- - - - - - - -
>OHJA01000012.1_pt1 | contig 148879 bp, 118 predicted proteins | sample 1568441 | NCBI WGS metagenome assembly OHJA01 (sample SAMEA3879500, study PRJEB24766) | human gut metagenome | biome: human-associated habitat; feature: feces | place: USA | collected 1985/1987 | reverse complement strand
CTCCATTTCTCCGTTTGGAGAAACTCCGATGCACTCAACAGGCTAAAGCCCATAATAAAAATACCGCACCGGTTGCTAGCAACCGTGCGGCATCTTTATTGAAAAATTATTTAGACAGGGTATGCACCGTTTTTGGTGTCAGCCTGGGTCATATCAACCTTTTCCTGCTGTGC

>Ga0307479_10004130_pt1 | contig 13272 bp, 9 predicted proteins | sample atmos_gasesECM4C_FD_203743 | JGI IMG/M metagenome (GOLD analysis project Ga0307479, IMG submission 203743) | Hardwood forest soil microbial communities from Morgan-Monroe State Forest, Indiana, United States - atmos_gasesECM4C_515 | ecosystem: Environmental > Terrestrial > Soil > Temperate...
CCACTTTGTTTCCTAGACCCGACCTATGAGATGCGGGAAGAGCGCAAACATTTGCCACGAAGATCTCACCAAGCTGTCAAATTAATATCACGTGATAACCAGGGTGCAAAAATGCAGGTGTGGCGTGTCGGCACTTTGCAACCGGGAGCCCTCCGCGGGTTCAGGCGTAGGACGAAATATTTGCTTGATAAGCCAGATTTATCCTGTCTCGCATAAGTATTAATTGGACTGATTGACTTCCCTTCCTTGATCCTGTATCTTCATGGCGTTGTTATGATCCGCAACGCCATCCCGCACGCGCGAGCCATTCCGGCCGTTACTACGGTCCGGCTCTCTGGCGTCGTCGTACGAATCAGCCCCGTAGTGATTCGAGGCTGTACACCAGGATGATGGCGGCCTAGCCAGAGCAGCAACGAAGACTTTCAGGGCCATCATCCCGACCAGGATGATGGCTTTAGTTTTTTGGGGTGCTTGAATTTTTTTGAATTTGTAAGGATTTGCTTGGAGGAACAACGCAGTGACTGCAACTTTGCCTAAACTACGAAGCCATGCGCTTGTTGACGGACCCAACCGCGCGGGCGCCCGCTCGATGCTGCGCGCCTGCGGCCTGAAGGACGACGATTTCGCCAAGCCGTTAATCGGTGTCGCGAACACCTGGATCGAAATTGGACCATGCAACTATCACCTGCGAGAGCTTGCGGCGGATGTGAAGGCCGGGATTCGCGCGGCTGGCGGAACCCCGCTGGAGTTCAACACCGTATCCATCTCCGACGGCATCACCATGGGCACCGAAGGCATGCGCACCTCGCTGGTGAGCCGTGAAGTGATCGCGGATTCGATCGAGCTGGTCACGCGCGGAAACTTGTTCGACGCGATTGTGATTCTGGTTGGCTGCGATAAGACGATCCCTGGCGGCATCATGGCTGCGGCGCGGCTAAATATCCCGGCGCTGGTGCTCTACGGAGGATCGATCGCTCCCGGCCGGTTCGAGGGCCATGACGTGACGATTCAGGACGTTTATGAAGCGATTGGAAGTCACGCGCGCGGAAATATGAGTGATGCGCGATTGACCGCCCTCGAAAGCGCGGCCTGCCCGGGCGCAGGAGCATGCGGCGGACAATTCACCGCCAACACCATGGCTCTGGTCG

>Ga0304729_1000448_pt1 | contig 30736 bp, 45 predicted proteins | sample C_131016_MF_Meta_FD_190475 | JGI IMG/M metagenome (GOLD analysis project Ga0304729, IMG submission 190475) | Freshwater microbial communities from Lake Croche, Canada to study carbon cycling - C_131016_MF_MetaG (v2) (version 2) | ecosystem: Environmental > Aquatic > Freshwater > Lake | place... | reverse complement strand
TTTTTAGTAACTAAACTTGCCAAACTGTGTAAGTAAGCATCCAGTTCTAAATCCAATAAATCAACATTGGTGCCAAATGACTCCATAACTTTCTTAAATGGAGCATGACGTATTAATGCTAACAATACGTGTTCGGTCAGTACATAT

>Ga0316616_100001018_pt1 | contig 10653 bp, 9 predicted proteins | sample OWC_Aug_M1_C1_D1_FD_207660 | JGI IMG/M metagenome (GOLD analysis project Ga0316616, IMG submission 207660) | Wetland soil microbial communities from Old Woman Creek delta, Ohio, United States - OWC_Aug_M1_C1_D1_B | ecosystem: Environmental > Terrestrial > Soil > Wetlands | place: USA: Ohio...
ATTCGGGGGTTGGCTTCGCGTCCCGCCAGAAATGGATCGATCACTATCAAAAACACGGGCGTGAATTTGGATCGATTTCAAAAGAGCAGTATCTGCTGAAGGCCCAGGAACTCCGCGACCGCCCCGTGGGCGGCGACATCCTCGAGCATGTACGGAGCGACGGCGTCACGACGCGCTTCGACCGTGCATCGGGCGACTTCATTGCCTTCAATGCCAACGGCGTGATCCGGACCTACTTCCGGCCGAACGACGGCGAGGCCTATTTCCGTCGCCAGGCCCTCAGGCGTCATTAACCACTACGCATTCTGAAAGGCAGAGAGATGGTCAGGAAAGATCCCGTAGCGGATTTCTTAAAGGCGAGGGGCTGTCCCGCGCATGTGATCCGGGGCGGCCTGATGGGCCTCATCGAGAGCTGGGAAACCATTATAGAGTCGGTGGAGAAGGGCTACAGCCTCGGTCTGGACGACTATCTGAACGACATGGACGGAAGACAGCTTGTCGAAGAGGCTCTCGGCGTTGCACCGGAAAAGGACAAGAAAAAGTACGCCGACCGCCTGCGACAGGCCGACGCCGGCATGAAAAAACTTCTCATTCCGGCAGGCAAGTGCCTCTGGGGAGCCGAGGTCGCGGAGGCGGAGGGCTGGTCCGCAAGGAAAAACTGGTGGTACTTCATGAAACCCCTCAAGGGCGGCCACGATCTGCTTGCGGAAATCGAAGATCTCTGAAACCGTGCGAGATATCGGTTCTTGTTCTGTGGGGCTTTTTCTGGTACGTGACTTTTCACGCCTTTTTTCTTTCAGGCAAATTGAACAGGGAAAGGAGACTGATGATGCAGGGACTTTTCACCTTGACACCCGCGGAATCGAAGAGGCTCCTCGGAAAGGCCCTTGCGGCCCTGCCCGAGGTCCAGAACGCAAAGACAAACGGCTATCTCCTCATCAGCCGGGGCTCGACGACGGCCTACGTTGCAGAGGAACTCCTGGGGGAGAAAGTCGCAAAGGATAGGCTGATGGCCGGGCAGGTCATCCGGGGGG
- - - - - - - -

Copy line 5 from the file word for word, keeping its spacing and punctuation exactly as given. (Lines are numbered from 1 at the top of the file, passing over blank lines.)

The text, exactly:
>Ga0304729_1000448_pt1 | contig 30736 bp, 45 predicted proteins | sample C_131016_MF_Meta_FD_190475 | JGI IMG/M metagenome (GOLD analysis project Ga0304729, IMG submission 190475) | Freshwater microbial communities from Lake Croche, Canada to study carbon cycling - C_131016_MF_MetaG (v2) (version 2) | ecosystem: Environmental > Aquatic > Freshwater > Lake | place... | reverse complement strand